October 17, 2012
I am down in Sunny Sussex. My seafront hotel satisfies all the Brighton cliches. Expecting to meet Dickie Attenborough in the pub with Julian Clary any moment, after an invigorating windy spray-sodden walk following my greasy spoon breakfast.
Anyhoo. I was here last night for Seb Oliver’s inaugural public lecture, and a jolly fine occasion it was too. It was called “Smoke signals from the distant universe” and featured Herschel heavily as well as some fun demos involving TV remote controls, infra-red cameras, and smoke bombs. Rumour has it that the VC was pleased, which is what really matters of course. Chatter afterwards over the canapes was that he was heard to note that Scientists did these things better than Humanities types. Some of my fellow chatterers nodded, reminiscing about English and History inaugurals where the New Prof offered a dry reading-out of a written script, like a spoken essay, before a bemused public.
As a student, I can remember crashing the lectures of some arty friends and being a bit shocked – same thing… stand at lectern, read out essay, no eye contact. Is it still like that ? Any Humanities-type readers out there or is this purely a nerd-filled zone ?
It was suggested that lively public lectures is a scientific tradition because we all had childhood radio/TV role models – Fred Hoyle, Carl Sagan, Brainy Cox etc. But hang on, what about Kenneth Clarke, Bettany Hughes, Neil Oliver etc ? So perhaps the two provocative questions would be :
- Why is TV History so wonderful when Academic History is so awful ?
- When Historians do public lectures, they treat it as a version of academia; whereas when we do public lectures, our instinct is to treat it like TV … why ?
December 15, 2009
Its the year of infra-red astronomy … UKIRT is still going strong (for now…), but now we have Herschel, VISTA, and … WISE.
WISE launched successfully yesterday from Vandenberg. The PV phase is expected to be very short – an amazing one month – followed by a seven month sky survey. My IPAC chums tell me they intend to get the data within a year, so you ain’t got to wait long.
Just thought I’d cheer you up before tomorrow’s doom and gloom.
September 9, 2009
I am in Cardiff for a meeting of the Herschel ATLAS consortium. ATLAS is a big open time key project – hundreds of square degrees to S(500 micron)=53 mJy. Matt Griffin gave a general Herschel update. He showed us some pictures which he stressed very heavily could not be discussed elsewhere, or he would have to kill us. And apparently there are other things that he cannot show us at all, otherwise Goran Pilbratt will have to kill him. But rest assured folks its all looking pretty damn groovy and hitting the specs. Two things that aren’t exactly a secret. First, although PACS and SPIRE are working pretty to much to perfection, HIFI is temporarily switched off while they figure out whats wrong. (It will soon get switched to backup electronics). Second, deep images are confusion limited. So ATLAS took the right decision doing a wide shallow survey 🙂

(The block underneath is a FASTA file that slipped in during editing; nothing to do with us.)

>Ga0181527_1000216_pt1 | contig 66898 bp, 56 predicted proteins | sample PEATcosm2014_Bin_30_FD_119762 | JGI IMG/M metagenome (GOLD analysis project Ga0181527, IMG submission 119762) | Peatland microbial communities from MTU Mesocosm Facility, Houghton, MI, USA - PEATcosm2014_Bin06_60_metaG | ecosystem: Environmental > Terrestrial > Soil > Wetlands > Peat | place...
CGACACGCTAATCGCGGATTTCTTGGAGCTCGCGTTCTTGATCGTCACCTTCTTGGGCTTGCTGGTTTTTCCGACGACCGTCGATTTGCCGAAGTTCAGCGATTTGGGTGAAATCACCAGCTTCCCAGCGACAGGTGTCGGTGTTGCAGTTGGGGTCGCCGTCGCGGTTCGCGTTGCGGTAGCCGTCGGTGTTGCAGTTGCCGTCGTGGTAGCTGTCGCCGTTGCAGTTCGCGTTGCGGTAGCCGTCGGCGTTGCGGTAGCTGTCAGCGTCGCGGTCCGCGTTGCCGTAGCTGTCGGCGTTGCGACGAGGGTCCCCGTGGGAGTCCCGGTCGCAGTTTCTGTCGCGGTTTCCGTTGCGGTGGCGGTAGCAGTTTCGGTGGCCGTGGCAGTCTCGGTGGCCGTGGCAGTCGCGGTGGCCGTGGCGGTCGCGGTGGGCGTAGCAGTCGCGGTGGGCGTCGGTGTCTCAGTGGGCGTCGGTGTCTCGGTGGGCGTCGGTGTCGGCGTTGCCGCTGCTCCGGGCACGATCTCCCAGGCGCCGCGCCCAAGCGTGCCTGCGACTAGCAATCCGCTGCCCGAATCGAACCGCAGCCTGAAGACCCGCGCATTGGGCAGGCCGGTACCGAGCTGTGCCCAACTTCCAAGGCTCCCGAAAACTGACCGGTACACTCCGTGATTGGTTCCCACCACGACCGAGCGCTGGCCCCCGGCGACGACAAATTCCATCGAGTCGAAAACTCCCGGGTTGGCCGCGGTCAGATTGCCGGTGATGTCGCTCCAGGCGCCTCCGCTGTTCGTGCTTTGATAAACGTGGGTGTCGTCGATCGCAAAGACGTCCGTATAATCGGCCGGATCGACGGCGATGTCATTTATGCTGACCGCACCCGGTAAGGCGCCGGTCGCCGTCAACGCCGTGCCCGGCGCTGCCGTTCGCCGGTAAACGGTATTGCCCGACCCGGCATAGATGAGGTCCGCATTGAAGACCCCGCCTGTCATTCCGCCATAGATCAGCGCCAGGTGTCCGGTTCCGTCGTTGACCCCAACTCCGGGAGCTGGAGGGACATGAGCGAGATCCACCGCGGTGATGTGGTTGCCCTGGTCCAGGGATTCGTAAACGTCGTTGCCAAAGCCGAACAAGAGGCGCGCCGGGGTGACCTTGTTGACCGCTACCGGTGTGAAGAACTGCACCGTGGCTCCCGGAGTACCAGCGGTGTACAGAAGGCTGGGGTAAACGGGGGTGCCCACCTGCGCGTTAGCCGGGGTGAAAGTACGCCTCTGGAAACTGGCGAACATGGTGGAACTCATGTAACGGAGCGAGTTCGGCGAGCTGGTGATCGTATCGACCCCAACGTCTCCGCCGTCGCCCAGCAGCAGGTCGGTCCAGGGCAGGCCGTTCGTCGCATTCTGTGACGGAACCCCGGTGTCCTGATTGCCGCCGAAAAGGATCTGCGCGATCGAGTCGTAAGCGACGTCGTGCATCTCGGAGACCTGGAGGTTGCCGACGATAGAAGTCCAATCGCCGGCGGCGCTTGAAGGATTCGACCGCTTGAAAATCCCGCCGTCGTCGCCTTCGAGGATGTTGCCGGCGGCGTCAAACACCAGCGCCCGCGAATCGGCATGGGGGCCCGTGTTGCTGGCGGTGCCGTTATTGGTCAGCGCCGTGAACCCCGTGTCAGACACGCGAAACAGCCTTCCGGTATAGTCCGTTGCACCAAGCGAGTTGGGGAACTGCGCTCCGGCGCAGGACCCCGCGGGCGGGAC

Then at lunch someone-who-shall-be-nameless said how much s/he was enjoying the comments on my blog, especially the recent ELT / ESO funding revelations, and mentioned that the SKA team had discussed whether to pitch in with SKA PR, and took an explicit decision to stay clear. So. Obviously. Anonymous contributions welcome.
Tonight we are trooping off to Cardiff Bay for dinner. As far as I can tell, the restaurant is pretty much right on top of The Rift. So if this is my last post, you’ll know why…
* In case you thought this title meant Walter had told me where the skeletons are, tough. We did converse but no beans were spilled. Do skeletons have beans ? (Please stop now, Ed..)
May 13, 2009
I am going to miss a party at ROE. John Davies sent round an email reminding everyone that Planck and Herschel are ready for launch. There will be nibbles while everyone gawks at the live webcast projected onto a screen in the canteen. I am really sorry to miss this.
You can follow progress at the Planck-Herschel web site, and also at Andrew Jaffe’s blog. The lucky swine is actually there. There are mission-blogs and twitters and all that now-usual stuff. Andrew Jaffe gives the links.
If you want to set your watches, launch is expected 14:12 UK time (BST) on Thursday. Unfortunately this is six am California time…
If you are looking for quick sexy results, look for Herschel rather than Planck. Planck takes three months to get to L2, then scans for 14 months, then analyses stuff for another year.. there will be not a peep until summer 2011. Herschel however is a regular observatory so stuff will get out much more quickly.